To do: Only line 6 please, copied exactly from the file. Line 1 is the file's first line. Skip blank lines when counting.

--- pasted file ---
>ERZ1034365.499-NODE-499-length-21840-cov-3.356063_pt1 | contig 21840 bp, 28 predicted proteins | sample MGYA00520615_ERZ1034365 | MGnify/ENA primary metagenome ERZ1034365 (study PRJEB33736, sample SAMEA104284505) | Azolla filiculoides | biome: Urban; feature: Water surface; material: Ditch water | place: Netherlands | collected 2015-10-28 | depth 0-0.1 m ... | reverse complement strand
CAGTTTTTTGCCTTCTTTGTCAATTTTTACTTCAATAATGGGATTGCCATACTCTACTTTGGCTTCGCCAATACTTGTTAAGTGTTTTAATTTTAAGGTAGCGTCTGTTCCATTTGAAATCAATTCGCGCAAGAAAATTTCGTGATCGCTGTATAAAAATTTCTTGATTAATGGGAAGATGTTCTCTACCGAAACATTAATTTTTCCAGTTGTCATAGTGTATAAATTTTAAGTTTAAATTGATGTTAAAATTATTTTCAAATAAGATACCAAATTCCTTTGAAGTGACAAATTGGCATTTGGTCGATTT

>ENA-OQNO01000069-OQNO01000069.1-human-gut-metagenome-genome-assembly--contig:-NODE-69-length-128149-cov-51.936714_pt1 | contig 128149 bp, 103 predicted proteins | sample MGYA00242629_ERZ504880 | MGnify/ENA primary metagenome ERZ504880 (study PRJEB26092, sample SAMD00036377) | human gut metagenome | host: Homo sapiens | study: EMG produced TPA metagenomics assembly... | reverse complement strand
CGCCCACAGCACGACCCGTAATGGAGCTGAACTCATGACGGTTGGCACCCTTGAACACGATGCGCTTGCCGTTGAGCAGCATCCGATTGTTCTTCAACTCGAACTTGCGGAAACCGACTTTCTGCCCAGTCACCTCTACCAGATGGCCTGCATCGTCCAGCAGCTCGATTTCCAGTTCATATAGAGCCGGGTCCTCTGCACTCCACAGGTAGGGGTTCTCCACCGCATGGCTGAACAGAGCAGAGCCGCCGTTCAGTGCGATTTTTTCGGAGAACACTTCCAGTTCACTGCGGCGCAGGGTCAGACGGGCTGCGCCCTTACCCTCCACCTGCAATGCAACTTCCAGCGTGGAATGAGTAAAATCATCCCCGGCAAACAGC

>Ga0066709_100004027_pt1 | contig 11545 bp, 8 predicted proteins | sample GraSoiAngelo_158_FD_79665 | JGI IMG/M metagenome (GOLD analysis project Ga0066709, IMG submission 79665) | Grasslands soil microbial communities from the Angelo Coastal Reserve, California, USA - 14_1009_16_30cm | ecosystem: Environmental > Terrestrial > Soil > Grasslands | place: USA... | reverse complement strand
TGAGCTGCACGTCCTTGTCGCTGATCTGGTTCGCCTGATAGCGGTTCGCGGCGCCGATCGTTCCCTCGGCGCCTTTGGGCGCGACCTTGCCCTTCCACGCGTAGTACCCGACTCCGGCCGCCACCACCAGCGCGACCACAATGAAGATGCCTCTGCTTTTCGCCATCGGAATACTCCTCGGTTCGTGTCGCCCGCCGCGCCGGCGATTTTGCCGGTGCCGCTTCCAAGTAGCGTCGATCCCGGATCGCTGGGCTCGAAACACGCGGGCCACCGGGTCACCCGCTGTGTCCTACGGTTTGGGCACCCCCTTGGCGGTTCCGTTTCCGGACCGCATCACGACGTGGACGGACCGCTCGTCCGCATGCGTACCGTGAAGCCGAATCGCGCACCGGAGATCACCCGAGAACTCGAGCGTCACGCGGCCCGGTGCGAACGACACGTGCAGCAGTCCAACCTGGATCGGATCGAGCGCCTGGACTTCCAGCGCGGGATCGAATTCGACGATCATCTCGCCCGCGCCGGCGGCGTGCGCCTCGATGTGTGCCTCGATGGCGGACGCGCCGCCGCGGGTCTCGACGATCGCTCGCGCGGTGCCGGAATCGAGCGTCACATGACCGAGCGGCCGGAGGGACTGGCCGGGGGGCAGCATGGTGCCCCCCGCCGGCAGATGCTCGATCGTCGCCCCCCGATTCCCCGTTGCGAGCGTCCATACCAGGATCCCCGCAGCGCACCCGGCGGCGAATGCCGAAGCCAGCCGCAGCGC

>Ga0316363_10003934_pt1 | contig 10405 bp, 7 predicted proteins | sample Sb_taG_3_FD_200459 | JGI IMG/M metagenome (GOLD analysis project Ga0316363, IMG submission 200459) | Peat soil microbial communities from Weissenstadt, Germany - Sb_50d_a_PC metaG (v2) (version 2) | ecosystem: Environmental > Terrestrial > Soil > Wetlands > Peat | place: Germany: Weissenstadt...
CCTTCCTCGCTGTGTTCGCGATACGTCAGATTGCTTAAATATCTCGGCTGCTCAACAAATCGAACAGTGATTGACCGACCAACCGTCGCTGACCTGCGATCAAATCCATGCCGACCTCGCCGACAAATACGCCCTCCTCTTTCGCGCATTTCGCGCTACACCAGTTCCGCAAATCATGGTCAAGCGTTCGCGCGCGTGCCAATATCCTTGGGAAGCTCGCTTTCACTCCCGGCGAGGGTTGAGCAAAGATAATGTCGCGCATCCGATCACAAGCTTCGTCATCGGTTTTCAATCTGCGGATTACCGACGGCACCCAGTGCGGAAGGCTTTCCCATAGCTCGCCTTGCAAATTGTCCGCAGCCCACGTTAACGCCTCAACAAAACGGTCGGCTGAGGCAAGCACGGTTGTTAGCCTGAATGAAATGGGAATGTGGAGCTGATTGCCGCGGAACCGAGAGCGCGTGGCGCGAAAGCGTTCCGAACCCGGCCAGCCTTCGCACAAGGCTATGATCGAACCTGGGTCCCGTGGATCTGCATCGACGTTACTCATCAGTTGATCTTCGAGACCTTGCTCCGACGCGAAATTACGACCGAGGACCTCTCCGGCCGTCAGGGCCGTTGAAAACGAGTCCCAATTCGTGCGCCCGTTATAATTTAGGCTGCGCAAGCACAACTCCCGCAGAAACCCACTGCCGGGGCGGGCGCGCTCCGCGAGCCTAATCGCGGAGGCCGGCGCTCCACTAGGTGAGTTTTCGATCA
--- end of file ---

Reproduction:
TGAGCTGCACGTCCTTGTCGCTGATCTGGTTCGCCTGATAGCGGTTCGCGGCGCCGATCGTTCCCTCGGCGCCTTTGGGCGCGACCTTGCCCTTCCACGCGTAGTACCCGACTCCGGCCGCCACCACCAGCGCGACCACAATGAAGATGCCTCTGCTTTTCGCCATCGGAATACTCCTCGGTTCGTGTCGCCCGCCGCGCCGGCGATTTTGCCGGTGCCGCTTCCAAGTAGCGTCGATCCCGGATCGCTGGGCTCGAAACACGCGGGCCACCGGGTCACCCGCTGTGTCCTACGGTTTGGGCACCCCCTTGGCGGTTCCGTTTCCGGACCGCATCACGACGTGGACGGACCGCTCGTCCGCATGCGTACCGTGAAGCCGAATCGCGCACCGGAGATCACCCGAGAACTCGAGCGTCACGCGGCCCGGTGCGAACGACACGTGCAGCAGTCCAACCTGGATCGGATCGAGCGCCTGGACTTCCAGCGCGGGATCGAATTCGACGATCATCTCGCCCGCGCCGGCGGCGTGCGCCTCGATGTGTGCCTCGATGGCGGACGCGCCGCCGCGGGTCTCGACGATCGCTCGCGCGGTGCCGGAATCGAGCGTCACATGACCGAGCGGCCGGAGGGACTGGCCGGGGGGCAGCATGGTGCCCCCCGCCGGCAGATGCTCGATCGTCGCCCCCCGATTCCCCGTTGCGAGCGTCCATACCAGGATCCCCGCAGCGCACCCGGCGGCGAATGCCGAAGCCAGCCGCAGCGC